Whose voice?

Deborah Kaufman and Alan Snitow explore how American Jews view Israel in Between Two Worlds

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Directors Deborah Kaufman and Alan Snitow at Jerusalem's Western Wall
COURTESY SNITOW-KAUFMAN PRODUCTIONS

arts@sfbg.com

FILM In 1981 Deborah Kaufman founded the nation's first Jewish Film Festival in San Francisco. Thirteen years later, with similar festivals burgeoning in the wake of SFJFF's success — there are now over a hundred around the globe — she left the festival to make documentaries of her own with life partner and veteran local TV producer Alan Snitow.

Their latest, Between Two Worlds, which opens at the Roxie this Friday while playing festival dates, could hardly be a more personal project for the duo. Both longtime activists in various Jewish, political, and media spheres, Snitow and Kaufman were struck — as were plenty of others — by the rancor that erupted over the SFJFF's 2009 screening of Simone Bitton's Rachel. That doc was about Rachel Corrie, a young American International Solidarity Movement member killed in 2003 by an Israeli Defense Forces bulldozer while standing between it and a Palestinian home on the Gaza Strip.

As different sides argued whether Corrie's death was accidental or deliberate, she became a lightning rod for ever-escalating tensions between positions within and without the U.S. Jewish populace on Israeli policy, settlements, Palestinian rights, and more — with not a few commentators amplifying the conservative notion that any criticism of Israel is anti-Semitic, even (or especially) when it comes from Jews themselves.

People who hadn't seen (and boasted they wouldn't see) the strenuously even-handed Rachel called the documentary an "anti-Israeli hate fest" akin to "Holocaust denial," its SFJFF inclusion "symptomatic of a demonic strategy" by "anti-Semites on the left."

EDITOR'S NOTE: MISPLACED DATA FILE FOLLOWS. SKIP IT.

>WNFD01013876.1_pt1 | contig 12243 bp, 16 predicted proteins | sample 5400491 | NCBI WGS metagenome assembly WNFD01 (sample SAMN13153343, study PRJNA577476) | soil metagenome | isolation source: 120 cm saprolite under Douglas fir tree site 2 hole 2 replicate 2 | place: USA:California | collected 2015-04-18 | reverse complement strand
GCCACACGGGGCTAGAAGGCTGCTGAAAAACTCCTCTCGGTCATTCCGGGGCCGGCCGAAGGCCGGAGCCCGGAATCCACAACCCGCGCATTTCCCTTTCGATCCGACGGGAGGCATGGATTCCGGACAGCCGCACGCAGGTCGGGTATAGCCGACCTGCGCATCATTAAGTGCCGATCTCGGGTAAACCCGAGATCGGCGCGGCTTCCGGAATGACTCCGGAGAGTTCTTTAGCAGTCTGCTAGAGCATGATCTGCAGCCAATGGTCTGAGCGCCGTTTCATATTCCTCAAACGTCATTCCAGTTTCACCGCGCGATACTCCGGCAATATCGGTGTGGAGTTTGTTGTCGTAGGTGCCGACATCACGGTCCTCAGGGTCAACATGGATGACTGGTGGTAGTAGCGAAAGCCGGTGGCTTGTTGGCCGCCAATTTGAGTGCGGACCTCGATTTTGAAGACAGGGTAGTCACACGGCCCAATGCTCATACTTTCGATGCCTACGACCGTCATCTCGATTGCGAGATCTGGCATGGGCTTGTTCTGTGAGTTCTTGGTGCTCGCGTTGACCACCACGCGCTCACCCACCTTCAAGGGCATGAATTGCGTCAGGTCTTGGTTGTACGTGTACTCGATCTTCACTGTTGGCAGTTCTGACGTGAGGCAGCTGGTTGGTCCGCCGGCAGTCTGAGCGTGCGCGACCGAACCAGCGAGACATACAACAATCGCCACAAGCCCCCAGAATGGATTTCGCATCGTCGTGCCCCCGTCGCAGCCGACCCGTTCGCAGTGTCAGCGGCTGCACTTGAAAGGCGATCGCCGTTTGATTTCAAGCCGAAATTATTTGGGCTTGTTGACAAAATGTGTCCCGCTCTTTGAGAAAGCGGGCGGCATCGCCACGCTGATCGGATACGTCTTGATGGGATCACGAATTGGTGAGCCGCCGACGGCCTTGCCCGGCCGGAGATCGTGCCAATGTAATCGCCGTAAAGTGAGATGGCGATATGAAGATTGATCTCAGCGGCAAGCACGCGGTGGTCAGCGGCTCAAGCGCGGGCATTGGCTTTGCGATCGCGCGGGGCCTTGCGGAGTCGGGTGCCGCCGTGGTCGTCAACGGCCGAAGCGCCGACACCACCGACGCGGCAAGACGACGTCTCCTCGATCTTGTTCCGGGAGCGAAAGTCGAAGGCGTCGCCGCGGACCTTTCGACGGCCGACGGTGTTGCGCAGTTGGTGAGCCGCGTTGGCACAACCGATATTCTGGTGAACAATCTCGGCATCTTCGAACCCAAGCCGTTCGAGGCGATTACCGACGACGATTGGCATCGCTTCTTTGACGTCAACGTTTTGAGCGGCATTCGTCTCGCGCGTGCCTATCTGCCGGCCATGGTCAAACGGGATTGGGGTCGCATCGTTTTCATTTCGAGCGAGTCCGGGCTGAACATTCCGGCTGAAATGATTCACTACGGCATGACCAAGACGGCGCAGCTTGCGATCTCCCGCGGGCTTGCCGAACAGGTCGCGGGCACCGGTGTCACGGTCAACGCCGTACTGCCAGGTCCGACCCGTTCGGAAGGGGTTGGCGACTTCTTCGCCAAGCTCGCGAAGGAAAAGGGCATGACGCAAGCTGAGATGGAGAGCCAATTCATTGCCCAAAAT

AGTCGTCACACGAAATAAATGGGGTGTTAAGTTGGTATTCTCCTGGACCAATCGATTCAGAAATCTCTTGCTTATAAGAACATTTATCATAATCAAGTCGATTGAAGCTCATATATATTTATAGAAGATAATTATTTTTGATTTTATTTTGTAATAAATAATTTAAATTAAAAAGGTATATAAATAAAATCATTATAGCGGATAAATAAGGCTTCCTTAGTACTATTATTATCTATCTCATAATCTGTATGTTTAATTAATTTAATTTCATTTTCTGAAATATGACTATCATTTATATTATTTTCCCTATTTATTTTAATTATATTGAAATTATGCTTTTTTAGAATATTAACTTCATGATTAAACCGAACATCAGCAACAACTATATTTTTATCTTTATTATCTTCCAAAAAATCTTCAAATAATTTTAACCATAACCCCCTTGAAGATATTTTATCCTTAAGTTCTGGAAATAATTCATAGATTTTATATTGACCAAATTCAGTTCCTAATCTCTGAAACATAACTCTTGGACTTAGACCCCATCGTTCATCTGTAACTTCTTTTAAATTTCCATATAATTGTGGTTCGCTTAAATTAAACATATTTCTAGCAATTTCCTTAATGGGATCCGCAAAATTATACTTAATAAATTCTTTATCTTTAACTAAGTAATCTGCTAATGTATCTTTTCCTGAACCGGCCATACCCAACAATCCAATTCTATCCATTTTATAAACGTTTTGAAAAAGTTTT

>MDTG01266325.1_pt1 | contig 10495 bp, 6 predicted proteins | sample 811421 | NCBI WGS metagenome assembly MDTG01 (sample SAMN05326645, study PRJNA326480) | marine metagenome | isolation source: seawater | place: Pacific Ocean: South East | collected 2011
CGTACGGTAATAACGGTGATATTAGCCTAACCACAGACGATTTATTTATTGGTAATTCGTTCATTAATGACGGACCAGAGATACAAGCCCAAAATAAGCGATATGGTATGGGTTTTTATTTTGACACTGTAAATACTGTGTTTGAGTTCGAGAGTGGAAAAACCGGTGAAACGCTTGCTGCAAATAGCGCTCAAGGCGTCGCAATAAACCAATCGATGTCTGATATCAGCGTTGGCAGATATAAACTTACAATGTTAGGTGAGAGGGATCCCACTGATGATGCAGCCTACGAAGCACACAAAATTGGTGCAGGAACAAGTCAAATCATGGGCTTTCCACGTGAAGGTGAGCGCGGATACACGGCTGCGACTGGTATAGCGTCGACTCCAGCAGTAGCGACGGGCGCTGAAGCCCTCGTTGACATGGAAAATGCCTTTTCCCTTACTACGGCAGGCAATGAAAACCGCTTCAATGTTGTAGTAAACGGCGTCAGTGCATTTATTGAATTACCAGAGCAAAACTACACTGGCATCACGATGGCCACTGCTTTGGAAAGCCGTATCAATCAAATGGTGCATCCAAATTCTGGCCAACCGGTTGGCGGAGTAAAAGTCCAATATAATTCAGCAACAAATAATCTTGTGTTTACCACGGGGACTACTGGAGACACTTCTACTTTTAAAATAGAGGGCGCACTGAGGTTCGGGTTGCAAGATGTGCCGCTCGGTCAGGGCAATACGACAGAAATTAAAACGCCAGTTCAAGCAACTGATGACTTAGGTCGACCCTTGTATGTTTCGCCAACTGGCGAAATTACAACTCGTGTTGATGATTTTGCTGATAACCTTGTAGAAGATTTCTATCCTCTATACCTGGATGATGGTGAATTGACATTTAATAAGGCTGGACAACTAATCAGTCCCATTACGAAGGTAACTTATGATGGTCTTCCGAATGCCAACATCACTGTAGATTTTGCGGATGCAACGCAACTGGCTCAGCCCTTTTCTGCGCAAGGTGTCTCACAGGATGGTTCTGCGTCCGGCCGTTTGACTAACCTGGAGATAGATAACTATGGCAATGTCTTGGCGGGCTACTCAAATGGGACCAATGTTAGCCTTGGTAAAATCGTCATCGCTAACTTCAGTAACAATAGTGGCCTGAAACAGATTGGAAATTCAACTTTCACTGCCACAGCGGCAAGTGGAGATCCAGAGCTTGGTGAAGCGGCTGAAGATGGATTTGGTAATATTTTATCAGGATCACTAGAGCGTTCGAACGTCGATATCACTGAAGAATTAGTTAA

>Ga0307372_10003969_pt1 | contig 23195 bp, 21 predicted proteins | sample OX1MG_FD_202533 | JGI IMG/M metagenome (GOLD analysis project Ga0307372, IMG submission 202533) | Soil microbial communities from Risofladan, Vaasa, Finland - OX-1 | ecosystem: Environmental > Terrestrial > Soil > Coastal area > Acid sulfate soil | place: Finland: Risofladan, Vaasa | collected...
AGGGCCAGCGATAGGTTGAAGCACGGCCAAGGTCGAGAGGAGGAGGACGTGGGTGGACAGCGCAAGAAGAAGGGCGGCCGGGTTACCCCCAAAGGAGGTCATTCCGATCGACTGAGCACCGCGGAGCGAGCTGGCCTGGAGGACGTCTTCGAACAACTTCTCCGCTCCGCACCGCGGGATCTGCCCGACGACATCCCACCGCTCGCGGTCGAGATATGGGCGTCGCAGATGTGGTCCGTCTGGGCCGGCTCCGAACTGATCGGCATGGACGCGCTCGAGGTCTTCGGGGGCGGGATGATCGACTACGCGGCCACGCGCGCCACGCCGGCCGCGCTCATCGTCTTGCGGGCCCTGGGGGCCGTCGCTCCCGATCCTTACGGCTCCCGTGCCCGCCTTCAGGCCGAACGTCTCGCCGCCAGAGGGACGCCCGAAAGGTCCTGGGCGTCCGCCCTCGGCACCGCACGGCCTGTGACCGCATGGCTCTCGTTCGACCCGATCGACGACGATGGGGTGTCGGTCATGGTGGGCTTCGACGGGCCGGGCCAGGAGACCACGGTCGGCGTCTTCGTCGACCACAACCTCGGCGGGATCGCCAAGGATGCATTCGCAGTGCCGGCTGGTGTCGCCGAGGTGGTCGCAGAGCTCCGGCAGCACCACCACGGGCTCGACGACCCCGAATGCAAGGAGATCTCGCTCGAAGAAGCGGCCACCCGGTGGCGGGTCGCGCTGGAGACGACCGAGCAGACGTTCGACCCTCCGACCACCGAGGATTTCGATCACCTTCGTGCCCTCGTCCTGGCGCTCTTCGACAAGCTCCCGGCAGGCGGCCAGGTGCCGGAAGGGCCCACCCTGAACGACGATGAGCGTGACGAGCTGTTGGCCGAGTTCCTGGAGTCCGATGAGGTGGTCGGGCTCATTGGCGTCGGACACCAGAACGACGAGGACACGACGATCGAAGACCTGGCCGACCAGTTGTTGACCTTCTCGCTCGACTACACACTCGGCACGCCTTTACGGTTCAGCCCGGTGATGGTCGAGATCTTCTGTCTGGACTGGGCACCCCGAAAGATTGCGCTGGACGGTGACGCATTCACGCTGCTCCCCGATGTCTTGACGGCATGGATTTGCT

Stunned SFJFF executive director Peter Stein (who's leaving the festival after its current edition) decried Jewish community "thought police" who pressured the institution and those connected to it with defunding and boycotting threats. The festival attempted damage control by inviting a public foe of the screening (Dr. Michael Harris of StandWithUs/Voice for Israel) to speak before it, which only amplified the hostile rhetoric.

Seeing the festival being used by extremists on both sides became a natural starting point for Between Two Worlds, which takes a many-sided, questioning, sometimes humorous look at culture wars in today's American Jewish population. It touches on everything from divestment debates at UC Berkeley to the disputed site of a Museum of Tolerance in Jerusalem (atop a 600-year-old Muslim cemetery), from the tradition of progressive liberalism among U.S. Jews to rising ethnic-identity worries spawned by intermarriage and declining birth rates.

The fundamental question here, as Kaufman puts it, is "Who is entitled to speak for the tribe?" For the first time, the filmmakers have made themselves part of the subject matter, exploring their own very different personal and familial experiences to illustrate the diversity of the U.S. Jewish experience. Snitow's mother had to hide her prior Communist Party membership to remain active in social-justice movements after the 1940s, while Kaufman's father was a devoted Zionist from his Viennese childhood who had to adjust to offspring like "Tevye's daughters gone wild," including one who converted to Islam.

They're clearly in sympathy with other documentary interviewees insisting that one core of Jewish identity has been, and should remain, a stance against absolutism and injustice towards any peoples. Between their SFJFF screenings the filmmakers chatted with the Guardian.

 

SFBG Is the Bay Area still a bastion of Jewish liberalism, relatively speaking?

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